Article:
Support for Google Assistant is growing, and many of the big players are already there, like Philips Hue, Nest and more. Plus, Home Mini has the benefit of Google's ecosystem. You can take advantage of Chromecast to put your content up on TVs and enhancing your sound with speakers. You can't do that with the Echo Dot.

Amazon Echo Dot v Google Home Mini: The affordable smart speaker brouhaha

The other advantage for Assistant is that it feels more personal. You don't have to turn to that aforementioned rigidity, instead saying things like "good night" to initiate an end-of-night sequence for all your smart home products. That's cool, and it feels more magical than Alexa's version, which is a more robotic "Turn off all the lights."

To be fair, that'll soon be fixed as Amazon is rolling out a feature called Alexa Routines that'll allow just that. You'll get more contextual smart home voice options, so you can say "good morning" to get things going or "the lights are too bright" to dim them a bit. That API is rolling out to developers now, but it shouldn't take too long for that to filter out to users. Also, thanks to a recent update, the Echo Dot can now make calls to landlines and mobiles with your own phone number - just like you can with the Home Mini.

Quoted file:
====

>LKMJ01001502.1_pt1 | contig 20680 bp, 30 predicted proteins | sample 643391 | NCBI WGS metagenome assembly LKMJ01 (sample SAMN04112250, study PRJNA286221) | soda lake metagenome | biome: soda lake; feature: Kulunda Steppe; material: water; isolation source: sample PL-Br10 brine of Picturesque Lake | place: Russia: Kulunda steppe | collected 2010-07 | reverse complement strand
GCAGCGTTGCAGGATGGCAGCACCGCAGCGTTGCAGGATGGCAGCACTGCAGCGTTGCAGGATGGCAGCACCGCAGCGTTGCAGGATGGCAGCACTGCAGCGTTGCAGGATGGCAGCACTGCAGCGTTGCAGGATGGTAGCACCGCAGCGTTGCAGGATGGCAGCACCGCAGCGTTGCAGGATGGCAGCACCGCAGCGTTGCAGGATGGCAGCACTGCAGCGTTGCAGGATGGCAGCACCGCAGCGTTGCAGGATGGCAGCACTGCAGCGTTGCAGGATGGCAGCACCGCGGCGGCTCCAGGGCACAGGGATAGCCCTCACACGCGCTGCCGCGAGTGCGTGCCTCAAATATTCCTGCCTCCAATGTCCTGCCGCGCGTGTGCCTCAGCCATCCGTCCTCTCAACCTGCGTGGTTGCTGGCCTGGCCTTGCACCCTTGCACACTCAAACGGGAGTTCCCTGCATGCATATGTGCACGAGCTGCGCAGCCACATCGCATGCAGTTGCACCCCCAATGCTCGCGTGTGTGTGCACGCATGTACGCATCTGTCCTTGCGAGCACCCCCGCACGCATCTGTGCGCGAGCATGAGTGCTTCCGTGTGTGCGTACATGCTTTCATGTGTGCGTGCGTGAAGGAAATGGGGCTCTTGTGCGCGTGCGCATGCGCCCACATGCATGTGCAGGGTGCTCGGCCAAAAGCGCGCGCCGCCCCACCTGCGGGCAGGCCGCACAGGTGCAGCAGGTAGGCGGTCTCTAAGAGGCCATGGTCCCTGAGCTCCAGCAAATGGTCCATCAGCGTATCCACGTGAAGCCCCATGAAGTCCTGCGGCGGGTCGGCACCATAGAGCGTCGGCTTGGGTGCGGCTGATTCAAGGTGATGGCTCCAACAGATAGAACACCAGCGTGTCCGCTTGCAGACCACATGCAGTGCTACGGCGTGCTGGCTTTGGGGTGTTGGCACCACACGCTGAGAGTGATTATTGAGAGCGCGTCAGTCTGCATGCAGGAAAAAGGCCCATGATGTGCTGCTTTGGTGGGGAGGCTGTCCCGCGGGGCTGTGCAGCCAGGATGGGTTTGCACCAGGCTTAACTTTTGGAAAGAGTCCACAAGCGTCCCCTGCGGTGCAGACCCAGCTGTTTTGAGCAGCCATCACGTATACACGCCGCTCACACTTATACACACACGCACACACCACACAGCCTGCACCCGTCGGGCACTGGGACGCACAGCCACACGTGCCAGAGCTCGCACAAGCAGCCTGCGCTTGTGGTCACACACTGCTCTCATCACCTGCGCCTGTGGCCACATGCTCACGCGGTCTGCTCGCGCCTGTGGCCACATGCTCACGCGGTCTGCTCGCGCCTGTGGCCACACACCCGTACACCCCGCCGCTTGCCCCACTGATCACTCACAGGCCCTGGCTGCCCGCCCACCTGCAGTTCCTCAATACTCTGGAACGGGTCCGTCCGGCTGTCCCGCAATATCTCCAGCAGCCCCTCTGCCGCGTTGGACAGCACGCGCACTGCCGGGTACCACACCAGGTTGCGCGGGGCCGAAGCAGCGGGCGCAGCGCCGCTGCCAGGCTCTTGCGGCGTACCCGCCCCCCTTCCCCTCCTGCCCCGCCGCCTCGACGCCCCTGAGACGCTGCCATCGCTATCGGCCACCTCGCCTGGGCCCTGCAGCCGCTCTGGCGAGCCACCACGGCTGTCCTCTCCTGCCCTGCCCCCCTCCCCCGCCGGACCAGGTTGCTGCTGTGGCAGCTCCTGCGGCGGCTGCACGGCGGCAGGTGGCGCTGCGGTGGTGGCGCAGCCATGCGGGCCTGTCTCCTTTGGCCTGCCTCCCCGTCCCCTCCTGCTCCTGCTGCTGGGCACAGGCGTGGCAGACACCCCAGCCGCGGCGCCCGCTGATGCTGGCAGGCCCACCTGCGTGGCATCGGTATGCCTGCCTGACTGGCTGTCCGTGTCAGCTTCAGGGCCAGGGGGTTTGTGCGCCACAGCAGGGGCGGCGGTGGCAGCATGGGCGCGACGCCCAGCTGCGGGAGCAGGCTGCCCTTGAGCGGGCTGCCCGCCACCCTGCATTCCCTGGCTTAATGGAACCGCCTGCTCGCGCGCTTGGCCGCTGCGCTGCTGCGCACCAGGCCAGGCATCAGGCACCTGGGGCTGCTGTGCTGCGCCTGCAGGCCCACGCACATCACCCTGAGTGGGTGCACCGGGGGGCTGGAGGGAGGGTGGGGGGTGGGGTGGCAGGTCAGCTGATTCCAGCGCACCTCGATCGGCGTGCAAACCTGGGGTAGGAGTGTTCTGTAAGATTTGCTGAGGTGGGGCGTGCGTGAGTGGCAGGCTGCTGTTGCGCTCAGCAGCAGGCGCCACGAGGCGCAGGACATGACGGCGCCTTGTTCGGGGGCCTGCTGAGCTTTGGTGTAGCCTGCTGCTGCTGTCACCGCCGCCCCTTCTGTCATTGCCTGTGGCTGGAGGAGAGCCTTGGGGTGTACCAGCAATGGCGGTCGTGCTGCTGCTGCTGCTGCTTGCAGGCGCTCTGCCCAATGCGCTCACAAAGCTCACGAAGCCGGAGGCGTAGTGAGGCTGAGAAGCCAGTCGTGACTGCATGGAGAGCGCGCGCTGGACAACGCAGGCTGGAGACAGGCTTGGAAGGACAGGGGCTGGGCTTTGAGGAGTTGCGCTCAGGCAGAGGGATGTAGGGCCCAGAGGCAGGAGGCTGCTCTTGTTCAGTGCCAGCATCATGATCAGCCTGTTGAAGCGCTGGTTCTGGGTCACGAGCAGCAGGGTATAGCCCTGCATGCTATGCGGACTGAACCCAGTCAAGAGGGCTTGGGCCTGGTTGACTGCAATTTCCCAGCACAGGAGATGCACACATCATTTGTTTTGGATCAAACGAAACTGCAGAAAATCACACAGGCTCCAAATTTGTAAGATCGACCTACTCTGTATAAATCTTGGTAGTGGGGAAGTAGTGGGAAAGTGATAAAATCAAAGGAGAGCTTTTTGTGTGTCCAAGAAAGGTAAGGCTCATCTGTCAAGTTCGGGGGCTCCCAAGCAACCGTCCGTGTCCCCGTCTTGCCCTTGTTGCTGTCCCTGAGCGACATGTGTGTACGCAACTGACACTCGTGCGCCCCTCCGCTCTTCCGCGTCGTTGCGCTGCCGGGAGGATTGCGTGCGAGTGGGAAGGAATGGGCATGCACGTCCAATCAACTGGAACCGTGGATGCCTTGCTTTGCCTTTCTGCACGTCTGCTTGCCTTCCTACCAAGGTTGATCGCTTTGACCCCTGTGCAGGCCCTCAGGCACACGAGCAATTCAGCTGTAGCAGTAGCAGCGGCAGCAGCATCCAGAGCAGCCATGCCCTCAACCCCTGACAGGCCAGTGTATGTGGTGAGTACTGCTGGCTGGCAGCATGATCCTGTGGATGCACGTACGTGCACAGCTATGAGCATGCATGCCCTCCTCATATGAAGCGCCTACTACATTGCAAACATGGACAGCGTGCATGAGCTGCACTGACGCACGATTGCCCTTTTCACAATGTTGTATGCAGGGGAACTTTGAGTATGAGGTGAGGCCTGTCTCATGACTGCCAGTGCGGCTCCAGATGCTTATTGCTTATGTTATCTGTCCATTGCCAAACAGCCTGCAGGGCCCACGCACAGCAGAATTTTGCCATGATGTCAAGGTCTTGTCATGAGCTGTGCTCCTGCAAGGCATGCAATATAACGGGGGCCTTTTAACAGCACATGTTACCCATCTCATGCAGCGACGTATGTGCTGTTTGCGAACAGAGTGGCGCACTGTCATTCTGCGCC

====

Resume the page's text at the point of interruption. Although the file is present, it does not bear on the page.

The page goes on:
The Echo Dot, from a feature perspective, is more well rounded than what Google is offering. Sure, Google Assistant is still better at contextual commands and can take advantage of Google's services, like Calendar and Chromecast, but Echo Dot works with more smart home products and is achieving parity on some of the cool things Home Mini can do.

Amazon Echo Dot v Google Home Mini: Price

Amazon Echo Dot v Google Home Mini: The affordable smart speaker brouhaha

At first blush, both the Echo Dot and Home Mini are $49.99. However, both Amazon and Google have begun launching a bunch of different promotions to get you to buy in to either the Home Mini or the Echo Dot over the other.

Read this: The best skills for Amazon Alexa